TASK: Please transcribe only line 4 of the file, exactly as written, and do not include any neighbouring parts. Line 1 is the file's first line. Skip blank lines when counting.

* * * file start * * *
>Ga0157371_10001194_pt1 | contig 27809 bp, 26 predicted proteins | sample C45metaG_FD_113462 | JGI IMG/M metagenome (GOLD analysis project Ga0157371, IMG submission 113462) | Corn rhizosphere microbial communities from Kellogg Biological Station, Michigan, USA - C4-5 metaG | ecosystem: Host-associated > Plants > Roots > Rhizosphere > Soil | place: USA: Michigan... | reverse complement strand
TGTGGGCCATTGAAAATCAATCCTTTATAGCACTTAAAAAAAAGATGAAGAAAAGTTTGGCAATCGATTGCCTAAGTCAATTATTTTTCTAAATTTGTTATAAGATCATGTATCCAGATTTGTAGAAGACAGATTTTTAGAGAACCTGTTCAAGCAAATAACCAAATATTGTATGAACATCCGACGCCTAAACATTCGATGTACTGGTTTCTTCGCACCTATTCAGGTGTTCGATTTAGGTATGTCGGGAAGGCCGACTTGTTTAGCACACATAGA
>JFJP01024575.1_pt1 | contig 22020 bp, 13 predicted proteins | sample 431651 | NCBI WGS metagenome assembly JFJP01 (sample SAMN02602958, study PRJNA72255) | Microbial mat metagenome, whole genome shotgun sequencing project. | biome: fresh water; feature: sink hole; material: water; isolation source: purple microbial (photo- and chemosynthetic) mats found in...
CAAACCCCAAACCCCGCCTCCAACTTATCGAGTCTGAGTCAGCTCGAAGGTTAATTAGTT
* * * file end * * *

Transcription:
CAAACCCCAAACCCCGCCTCCAACTTATCGAGTCTGAGTCAGCTCGAAGGTTAATTAGTT